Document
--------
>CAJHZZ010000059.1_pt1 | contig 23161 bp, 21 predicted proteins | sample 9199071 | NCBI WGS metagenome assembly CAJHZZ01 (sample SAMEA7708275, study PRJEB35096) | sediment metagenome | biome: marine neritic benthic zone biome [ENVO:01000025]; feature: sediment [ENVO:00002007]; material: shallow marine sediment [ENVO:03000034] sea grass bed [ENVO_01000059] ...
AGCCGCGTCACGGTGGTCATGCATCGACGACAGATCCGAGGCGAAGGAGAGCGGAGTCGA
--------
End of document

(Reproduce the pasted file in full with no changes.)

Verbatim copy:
>CAJHZZ010000059.1_pt1 | contig 23161 bp, 21 predicted proteins | sample 9199071 | NCBI WGS metagenome assembly CAJHZZ01 (sample SAMEA7708275, study PRJEB35096) | sediment metagenome | biome: marine neritic benthic zone biome [ENVO:01000025]; feature: sediment [ENVO:00002007]; material: shallow marine sediment [ENVO:03000034] sea grass bed [ENVO_01000059] ...
AGCCGCGTCACGGTGGTCATGCATCGACGACAGATCCGAGGCGAAGGAGAGCGGAGTCGA